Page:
御主の おいでます 楽園へお連れ給う
uyamai moushi ageru ten ni owasu on-aruji
hikari kagayaku o-sugata de araware tamau
gururi ya mittsu no go-shirushi wo motte ogami tatematsuru
hitotsu ya futatsu mittsu wo sugitareba ten no kotowari
warera chichi haha no toga ni batsu wo kuwae tamau koto nashi
warera no yowaki arima wo kagiri nashi mono ni shi tamau ※1
on-aruji no oidemasu rakuen e ozure tamau
hottero de sukirin to supiri to san to no mitsu no biri sonna
gururi ya gururi ya gururi ya gururi ya
kiri to yae renzo kiri to yae renzo kiri to yae renzo
"Holy Song of Reverence to God"
we offer up our reverence, o lord of the heavens
and beseech you to appear to us in your sacred form, shining with light
spinning, we present the three holy signs unto you
one, two, three, the reason of the heavens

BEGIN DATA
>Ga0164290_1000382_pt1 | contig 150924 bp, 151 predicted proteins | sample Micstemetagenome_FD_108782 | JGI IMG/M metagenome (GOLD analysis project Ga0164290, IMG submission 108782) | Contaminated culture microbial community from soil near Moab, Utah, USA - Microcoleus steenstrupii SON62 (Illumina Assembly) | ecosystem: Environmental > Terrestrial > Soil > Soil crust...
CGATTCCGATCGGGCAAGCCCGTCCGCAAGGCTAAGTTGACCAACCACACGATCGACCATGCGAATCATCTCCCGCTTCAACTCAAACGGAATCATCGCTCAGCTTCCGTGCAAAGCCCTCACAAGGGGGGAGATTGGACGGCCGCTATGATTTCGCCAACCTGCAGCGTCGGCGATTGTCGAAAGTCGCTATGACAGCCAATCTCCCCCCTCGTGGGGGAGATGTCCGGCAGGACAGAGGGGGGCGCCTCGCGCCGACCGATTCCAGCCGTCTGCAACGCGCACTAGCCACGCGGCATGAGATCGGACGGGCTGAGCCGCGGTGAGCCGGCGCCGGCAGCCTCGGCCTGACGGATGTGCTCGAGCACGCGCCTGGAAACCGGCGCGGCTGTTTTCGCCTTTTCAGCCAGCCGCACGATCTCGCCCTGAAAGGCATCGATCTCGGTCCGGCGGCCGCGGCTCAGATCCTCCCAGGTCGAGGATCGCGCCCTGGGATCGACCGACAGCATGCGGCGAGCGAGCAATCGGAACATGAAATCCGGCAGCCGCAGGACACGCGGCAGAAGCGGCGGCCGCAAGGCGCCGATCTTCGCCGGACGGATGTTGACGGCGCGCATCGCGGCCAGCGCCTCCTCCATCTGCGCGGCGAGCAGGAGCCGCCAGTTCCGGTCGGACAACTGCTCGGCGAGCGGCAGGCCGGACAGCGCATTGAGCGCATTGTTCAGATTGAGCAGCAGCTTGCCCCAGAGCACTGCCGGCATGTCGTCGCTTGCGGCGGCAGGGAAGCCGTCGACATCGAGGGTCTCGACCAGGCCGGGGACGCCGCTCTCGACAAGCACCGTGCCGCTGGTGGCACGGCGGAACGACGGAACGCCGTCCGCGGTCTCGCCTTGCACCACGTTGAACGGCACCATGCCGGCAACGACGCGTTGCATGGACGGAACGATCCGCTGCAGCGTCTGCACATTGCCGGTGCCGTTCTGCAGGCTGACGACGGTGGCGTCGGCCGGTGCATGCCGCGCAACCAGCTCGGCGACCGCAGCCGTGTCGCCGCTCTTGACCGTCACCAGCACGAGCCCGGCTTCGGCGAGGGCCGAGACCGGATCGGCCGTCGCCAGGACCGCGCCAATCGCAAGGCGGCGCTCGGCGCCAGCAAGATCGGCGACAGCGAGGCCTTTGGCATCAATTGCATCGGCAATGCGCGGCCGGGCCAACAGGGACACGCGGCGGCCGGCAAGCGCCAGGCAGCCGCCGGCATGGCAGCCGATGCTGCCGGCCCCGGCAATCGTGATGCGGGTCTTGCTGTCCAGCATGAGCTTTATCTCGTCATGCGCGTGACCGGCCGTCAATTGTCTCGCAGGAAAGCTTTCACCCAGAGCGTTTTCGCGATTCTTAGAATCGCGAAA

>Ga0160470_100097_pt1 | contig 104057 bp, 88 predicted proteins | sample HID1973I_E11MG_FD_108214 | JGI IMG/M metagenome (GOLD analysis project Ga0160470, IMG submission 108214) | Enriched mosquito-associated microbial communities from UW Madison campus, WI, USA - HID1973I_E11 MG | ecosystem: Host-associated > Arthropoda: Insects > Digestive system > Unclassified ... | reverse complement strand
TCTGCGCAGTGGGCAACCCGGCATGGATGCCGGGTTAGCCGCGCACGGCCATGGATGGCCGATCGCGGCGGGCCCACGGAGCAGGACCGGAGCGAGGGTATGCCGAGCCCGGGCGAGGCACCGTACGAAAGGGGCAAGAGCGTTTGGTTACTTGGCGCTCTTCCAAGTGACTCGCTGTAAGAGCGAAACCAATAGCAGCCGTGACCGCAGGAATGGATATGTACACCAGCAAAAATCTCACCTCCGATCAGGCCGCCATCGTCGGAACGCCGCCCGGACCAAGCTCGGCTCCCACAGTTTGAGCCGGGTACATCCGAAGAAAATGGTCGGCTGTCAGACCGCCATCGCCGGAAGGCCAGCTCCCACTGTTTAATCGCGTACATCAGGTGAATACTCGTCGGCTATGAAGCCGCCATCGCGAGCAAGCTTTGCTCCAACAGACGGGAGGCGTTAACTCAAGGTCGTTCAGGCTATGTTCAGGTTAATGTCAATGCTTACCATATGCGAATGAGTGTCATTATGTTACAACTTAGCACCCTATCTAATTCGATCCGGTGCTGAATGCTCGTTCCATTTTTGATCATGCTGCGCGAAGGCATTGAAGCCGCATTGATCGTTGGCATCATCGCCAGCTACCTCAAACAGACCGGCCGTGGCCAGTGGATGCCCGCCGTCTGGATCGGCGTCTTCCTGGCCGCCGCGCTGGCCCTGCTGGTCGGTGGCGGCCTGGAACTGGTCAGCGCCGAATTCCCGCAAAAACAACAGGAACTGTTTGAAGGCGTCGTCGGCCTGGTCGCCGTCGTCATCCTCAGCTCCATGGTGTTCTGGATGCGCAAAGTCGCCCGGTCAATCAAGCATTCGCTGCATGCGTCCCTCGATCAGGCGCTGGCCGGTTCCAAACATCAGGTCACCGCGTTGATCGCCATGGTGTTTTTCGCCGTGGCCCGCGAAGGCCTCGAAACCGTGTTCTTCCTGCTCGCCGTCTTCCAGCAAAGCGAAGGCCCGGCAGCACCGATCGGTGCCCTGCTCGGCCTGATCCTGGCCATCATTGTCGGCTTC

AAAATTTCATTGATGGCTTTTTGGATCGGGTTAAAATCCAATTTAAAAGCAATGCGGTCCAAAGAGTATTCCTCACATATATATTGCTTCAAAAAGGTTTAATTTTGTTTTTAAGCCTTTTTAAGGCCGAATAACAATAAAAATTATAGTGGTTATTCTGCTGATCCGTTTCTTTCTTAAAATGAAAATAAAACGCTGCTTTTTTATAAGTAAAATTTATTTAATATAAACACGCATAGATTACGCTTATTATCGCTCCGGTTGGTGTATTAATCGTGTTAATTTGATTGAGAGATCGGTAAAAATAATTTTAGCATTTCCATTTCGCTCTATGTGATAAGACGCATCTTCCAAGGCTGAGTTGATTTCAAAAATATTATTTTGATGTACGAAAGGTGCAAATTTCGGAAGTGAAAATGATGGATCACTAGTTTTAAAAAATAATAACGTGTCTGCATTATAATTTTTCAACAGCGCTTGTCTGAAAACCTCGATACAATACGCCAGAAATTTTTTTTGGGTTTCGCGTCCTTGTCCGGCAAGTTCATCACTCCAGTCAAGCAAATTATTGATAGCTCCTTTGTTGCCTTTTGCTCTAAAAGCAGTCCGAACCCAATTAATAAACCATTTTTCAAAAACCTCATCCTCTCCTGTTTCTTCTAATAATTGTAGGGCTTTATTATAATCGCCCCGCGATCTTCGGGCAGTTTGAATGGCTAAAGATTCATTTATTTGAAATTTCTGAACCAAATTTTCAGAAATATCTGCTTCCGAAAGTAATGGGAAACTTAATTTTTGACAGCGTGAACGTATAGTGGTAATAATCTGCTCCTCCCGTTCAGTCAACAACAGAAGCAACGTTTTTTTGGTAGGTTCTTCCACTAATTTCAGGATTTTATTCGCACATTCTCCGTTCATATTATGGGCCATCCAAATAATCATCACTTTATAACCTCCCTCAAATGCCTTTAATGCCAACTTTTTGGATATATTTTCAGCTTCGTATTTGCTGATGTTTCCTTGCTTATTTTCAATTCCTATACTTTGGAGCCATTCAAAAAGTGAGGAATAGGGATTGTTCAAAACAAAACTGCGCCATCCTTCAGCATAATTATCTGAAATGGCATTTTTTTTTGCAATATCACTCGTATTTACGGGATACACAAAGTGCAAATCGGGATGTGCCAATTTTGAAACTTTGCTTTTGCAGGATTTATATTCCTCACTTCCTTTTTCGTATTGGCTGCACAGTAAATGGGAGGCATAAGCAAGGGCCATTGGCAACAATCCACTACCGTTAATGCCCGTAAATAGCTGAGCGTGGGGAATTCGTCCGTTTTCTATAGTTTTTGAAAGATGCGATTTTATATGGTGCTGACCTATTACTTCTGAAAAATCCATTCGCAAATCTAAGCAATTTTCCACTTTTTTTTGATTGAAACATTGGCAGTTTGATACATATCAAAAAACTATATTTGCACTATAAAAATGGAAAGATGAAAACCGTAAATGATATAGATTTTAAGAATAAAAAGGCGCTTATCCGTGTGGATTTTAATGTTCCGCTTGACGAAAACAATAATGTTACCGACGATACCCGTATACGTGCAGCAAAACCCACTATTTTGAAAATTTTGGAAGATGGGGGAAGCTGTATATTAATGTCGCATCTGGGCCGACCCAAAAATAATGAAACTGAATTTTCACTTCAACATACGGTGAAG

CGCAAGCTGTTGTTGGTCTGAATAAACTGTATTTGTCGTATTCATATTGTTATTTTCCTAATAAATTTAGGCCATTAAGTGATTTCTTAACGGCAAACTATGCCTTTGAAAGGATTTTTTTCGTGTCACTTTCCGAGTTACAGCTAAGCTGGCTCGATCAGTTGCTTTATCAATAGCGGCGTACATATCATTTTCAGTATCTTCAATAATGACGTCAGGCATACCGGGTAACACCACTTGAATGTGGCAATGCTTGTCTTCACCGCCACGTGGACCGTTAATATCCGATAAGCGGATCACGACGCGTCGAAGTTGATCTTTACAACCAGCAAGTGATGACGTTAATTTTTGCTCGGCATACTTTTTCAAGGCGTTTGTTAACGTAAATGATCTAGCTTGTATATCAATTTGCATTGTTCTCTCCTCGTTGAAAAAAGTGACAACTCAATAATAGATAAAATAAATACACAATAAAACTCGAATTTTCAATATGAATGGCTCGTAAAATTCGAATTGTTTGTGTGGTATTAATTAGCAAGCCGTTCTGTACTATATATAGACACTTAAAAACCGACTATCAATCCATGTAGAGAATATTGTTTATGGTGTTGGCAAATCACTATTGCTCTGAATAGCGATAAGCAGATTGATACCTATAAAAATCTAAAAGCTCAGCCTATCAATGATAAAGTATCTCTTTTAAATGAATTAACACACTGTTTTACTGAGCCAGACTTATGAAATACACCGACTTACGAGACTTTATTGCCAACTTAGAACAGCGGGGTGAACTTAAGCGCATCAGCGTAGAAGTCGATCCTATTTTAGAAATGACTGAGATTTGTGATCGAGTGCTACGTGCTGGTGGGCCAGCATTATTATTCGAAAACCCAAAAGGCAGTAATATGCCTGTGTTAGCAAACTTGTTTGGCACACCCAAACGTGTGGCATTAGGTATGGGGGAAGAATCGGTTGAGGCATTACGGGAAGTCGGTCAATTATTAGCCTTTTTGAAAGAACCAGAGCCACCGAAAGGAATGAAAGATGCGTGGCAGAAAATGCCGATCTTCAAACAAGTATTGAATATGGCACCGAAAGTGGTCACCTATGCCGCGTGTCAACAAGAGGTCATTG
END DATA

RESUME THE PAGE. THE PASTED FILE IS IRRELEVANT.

without adding to the sins of our forefathers
offering our weak selves up without limit ※1
for our lord to guide us unto paradise
"uyamai ~ tamau" - extols the coming of Datatsushi (juvenile form) to Hanuda Village long ago (684 AD). This is the point at which the villagers stop singing in the ritual cutscene
"gururi ya" - "spinning in a circle"; refers to the holy circle (ouroboros)
"mittsu no go-shirushi" - 3 is the number that represents the limits of the real world (birth, life and death, first, second and third dimension). Based on Moto Hagio's "Silver Triangle"
"warera ~ batsu wo" - refers to the sins of Hisako Yao as the ancestor of the Kajiro family (eating a young god)
"warera ~ tamau" - "please free our souls of their limits"
"on-aruji ~ tamau" - "please take us to the other side of the red sea to where the gods reside (the Underworld)"
"hottero ~ sonna" - refers to revering the young god with the three signs
"gururi ya" - the appearance of the holy circle as it spins
"kiri to ~ renzo" - "O god, please have mercy on us"
※1 This part was cut during recording
※2 The chorus section are holy words of reverence of Hanuda Village's god.
Long ago, when knowledge from foreign countries came through their languages made an impression on Japanese people, and turned into this kind of chant.